Computer games ‘help’ us play and imagine. Someone else is designing our world for us, creating our games for us, and we don’t have to think. FILE PIC

ALONG, long time ago, a wise man once told me: “Last time, we didn’t have much technology, but we had a lot of creativity. Now, we have a lot of technology, but we don’t have much creativity.”

It was the early 1990s, he was a music producer and he was referring to the art of music production.

He was lamenting how The Beatles in the 1960s could achieve so much innovation using only rudimentary four-track recording machines and basic recording gear and how the industry had evolved to having a lot of technology and awesome digital gear but not much musical innovation.

Would The Beatles’ stunning albums like Sergeant Pepper’s Lonely Hearts Club Band be as innovative if John, Paul, George and Ringo had access to unlimited tracks and modern recording equipment and gear?

Producer George Martin and engineer Geoff Emerick had to work with what they had.

But, with the scarcity of resources, they had no choice but to experiment, to try and keep up with the imaginative minds of the band members, and they produced the sonic masterpieces you hear today.

But, this is not just limited to music production.

The Viet Cong, armed with limited artillery and firepower compared with the Americans, figured out innovative ways to fight their more illustrious and way more well-equipped foe.

They lived in underground tunnels, even digging all the way to below an American base for added safety.

They made traps using leftover American bomb shrapnel.

The Americans had the military might. They didn’t have to think. Or, maybe that was the reason why they found it so hard to fight in Vietnam. They didn’t have to think. They were not pushed to think.

However, the Viet Cong had to be innovative. They had no other way. They HAD to think.

Scarcity breeds innovation.

Malcolm Gladwell puts forth this idea in his popular book, David & Goliath: Underdogs, Misfits And The Art Of Battling Giants.

He argues that a person with limited resources would be forced to be more creative than someone who had a lot of resources.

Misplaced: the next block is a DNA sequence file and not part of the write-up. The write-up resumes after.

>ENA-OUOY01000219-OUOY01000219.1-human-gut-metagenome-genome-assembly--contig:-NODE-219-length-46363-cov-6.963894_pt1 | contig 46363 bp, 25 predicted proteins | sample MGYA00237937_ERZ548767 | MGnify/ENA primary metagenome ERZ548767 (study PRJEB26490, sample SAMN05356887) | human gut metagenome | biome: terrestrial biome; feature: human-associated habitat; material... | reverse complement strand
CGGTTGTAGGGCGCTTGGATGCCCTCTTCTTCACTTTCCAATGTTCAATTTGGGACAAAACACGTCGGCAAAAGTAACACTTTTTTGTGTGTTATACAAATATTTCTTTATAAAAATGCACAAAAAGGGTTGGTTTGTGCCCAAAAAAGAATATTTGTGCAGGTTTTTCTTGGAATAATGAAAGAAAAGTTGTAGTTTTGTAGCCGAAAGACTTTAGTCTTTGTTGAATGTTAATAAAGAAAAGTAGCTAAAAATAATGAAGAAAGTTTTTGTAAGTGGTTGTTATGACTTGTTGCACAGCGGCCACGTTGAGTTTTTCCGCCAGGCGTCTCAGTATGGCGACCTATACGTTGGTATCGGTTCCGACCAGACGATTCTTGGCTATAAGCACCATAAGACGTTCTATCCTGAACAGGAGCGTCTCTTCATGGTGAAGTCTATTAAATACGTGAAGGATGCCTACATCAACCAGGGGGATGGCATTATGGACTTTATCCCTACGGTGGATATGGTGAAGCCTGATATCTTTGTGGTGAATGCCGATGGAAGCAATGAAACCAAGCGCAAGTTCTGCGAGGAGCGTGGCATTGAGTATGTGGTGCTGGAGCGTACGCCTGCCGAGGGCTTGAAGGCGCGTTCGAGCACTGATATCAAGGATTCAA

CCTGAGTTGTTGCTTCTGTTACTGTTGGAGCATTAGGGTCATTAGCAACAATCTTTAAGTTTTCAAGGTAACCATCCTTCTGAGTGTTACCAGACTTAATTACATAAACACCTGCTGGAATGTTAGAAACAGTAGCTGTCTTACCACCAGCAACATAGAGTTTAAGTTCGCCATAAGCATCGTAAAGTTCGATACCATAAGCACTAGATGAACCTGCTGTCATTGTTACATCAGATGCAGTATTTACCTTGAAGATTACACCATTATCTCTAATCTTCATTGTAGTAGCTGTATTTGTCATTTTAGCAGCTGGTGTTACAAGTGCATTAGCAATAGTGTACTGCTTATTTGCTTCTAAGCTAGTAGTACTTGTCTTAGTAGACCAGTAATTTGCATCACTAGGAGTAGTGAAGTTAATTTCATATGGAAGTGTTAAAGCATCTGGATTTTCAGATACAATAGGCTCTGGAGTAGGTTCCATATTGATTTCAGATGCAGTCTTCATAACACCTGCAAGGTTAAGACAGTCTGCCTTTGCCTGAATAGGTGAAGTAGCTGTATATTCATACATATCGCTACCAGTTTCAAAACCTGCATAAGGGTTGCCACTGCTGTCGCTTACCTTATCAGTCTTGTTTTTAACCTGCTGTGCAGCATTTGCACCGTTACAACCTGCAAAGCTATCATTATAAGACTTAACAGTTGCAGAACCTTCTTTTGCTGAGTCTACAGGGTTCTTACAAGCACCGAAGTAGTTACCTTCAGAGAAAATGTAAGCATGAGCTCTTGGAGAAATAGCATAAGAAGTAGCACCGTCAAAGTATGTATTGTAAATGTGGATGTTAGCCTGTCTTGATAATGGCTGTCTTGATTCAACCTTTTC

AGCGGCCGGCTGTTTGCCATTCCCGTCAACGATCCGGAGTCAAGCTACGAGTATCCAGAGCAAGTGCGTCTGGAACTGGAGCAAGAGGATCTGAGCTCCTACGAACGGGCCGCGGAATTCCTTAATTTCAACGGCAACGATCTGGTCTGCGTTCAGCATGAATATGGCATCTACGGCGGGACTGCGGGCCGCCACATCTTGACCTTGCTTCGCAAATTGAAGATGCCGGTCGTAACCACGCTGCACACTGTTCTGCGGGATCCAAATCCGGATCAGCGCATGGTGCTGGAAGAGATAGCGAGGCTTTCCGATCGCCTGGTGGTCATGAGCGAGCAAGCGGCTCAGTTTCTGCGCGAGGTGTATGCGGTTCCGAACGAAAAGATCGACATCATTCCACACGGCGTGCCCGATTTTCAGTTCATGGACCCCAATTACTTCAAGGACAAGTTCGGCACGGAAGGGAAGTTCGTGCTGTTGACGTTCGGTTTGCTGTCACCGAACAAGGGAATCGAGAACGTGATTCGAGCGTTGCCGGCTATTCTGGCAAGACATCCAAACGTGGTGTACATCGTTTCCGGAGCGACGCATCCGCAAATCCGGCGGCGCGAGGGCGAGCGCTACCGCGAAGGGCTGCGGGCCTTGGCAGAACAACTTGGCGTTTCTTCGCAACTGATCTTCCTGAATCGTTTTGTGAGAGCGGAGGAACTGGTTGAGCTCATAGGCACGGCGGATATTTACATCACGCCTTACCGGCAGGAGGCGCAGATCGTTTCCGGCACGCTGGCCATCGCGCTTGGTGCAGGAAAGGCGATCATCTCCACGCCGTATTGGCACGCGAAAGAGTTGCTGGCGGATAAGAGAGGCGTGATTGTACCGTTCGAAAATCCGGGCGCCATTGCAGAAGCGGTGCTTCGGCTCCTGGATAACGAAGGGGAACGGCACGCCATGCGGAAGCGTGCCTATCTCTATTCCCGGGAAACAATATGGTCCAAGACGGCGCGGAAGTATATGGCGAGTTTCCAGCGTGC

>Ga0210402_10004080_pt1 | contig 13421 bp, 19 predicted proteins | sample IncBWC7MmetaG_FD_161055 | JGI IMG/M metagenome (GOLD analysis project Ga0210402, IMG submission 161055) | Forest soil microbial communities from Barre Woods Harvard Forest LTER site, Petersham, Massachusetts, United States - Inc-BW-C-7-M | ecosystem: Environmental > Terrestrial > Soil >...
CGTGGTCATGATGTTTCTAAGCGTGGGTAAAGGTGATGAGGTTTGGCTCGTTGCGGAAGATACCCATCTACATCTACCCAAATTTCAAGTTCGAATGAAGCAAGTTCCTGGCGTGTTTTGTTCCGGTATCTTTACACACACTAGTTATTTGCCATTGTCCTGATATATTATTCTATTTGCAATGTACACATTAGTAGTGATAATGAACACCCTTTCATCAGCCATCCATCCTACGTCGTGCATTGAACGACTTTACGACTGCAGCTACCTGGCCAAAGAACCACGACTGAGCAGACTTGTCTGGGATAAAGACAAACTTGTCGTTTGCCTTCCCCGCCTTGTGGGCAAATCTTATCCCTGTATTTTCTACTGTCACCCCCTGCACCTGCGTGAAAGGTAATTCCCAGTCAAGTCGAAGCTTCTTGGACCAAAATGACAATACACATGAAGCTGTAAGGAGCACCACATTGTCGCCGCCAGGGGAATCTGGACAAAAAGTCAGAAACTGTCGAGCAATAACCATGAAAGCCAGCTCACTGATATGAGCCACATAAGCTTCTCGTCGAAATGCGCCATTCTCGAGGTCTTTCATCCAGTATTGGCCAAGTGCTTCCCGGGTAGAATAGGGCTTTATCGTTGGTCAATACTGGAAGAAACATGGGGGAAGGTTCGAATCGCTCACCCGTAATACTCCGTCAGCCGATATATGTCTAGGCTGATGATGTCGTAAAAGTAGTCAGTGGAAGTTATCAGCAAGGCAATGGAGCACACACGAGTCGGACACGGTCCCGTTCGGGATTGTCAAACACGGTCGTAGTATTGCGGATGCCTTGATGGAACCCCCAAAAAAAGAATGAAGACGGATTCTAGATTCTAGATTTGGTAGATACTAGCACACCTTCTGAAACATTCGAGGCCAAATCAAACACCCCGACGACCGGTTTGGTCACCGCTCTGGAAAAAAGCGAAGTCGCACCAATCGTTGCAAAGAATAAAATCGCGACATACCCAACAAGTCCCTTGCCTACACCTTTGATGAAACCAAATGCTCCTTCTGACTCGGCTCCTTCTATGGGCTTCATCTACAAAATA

Gladwell mentioned a fact — that many successful people have dyslexia — and argued that this disability was a GOOD thing as it forced them to master other skills like developing high-level listening skills or strong memory that eventually helped them to be successful in life.

He said David, by popular notion, wasn’t expected to win his battle with Goliath.

But, because he was an underdog, and had to be more creative and clever, actually he SHOULD be expected to win.

Maybe by giving someone a disadvantage, we are helping him to win.

By giving someone a lot of resources, we are helping him to lose.

“Necessity is the mother of invention” is an oft-said phrase.

I think it should be reworded to scarcity being the mother of invention.

Which brings me to another thought. Our minds.

Last time when we had nothing but a stick to play with, it didn’t stop us from imagining the most awesome scenarios.

We turned our gardens into battlefields, and our beds into spaceships. We created our own games.

Now, we have supreme technology to “help” us play and imagine.

Someone else is designing our world for us, creating our games for us. We don’t have to think.

Now, we are exposed to a barrage of information and news, thanks to social media and the proliferation of resources where we can get information.

We have Wikipedia, we don’t have to research, someone else has done it for us, right or wrong.

With so much information coming our way, we don’t have time to go into details, or research what it is we are reading.

It will take our time away from our Facebook updates or Instagram selfies.

Because of this, the world appears to be less careful in their understanding of the world.

Or maybe, they are even less understanding of what to do with all this information.

So much information, so little understanding.

So much bandwidth, so much less thought.

Much like the wise music producer I mentioned earlier. So much technology, so much less creativity.

Maybe we can get more creative ideas if we don’t coddle our people so much.

izham@mediaprima.com.my

Ahmad Izham Omar, who works in the production of TV, film and music content, is desperately trying to get off the grid.

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